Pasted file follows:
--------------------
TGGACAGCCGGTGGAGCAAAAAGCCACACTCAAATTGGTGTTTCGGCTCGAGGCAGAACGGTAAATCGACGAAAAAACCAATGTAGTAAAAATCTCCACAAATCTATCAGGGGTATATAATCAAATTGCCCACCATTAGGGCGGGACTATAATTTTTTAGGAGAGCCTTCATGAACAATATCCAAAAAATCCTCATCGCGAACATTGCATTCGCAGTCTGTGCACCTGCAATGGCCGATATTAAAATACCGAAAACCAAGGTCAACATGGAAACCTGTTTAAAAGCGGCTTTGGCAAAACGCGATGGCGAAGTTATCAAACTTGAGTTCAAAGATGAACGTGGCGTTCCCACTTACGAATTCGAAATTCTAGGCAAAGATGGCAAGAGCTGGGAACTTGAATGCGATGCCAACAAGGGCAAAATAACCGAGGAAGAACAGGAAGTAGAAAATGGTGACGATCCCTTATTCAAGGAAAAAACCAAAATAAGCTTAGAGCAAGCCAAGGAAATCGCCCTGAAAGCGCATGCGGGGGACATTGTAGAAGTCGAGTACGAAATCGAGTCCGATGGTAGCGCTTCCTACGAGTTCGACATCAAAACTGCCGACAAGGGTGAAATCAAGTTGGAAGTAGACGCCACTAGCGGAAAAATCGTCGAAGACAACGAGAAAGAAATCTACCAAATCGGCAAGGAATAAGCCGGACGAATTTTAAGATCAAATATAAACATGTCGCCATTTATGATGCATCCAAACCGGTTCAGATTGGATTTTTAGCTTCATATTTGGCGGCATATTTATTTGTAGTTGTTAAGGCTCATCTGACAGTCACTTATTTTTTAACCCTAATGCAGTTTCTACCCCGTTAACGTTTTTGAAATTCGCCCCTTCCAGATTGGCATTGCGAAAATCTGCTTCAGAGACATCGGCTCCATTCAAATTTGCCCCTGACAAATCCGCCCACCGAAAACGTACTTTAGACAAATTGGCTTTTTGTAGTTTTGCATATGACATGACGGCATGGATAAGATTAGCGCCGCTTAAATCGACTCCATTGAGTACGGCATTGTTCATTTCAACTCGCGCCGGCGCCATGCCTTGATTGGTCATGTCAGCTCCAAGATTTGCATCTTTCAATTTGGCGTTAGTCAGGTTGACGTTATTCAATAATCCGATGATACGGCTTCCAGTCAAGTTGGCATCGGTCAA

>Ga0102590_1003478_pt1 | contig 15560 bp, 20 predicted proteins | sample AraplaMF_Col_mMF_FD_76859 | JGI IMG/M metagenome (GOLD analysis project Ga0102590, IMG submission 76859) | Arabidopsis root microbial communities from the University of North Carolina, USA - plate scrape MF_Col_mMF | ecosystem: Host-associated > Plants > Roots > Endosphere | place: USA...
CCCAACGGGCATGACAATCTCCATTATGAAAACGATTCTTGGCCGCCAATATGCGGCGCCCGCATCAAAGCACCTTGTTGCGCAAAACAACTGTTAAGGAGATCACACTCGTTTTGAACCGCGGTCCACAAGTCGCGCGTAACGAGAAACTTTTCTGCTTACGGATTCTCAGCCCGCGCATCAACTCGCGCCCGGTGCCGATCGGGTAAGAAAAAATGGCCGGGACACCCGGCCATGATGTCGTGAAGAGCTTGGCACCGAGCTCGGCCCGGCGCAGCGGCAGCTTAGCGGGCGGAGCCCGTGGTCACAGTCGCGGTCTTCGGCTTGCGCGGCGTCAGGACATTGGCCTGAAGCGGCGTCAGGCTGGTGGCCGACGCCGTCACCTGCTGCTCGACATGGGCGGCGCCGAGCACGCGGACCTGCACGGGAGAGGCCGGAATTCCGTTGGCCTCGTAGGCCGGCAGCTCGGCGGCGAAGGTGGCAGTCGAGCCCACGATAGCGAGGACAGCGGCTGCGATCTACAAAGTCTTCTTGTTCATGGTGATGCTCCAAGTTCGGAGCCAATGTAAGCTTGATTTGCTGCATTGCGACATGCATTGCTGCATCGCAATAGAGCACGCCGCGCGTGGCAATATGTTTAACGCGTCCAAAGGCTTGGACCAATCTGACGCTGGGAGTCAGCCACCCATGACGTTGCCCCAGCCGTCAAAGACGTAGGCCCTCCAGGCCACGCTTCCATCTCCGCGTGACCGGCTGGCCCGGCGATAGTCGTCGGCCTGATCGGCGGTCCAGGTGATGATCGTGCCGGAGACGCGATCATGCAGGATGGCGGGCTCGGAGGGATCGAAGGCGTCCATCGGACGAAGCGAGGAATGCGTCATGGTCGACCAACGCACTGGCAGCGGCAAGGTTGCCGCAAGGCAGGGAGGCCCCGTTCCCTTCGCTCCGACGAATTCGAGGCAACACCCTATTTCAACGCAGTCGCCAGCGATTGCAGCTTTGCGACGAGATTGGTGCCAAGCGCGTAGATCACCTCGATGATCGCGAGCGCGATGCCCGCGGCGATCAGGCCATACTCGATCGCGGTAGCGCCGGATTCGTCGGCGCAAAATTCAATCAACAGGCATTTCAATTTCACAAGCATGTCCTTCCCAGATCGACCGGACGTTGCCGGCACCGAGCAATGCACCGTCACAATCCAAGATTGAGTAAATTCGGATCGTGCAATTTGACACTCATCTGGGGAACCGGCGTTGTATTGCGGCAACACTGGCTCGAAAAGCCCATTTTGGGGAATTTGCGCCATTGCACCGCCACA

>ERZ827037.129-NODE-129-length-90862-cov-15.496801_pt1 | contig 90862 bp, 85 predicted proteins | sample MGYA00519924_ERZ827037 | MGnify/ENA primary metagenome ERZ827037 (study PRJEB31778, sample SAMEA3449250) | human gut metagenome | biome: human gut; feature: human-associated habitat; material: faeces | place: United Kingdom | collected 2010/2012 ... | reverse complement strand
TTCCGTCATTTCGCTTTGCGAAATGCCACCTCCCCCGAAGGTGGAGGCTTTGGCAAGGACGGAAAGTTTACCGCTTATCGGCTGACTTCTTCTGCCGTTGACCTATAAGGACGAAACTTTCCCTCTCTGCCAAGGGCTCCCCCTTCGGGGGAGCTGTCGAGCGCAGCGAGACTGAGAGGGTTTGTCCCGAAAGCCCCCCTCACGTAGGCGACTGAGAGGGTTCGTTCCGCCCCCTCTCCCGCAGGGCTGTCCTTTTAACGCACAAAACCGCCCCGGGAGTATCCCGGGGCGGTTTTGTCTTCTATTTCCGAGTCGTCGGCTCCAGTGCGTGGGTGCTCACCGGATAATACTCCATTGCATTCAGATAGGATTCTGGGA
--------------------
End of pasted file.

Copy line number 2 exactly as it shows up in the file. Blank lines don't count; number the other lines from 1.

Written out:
>Ga0102590_1003478_pt1 | contig 15560 bp, 20 predicted proteins | sample AraplaMF_Col_mMF_FD_76859 | JGI IMG/M metagenome (GOLD analysis project Ga0102590, IMG submission 76859) | Arabidopsis root microbial communities from the University of North Carolina, USA - plate scrape MF_Col_mMF | ecosystem: Host-associated > Plants > Roots > Endosphere | place: USA...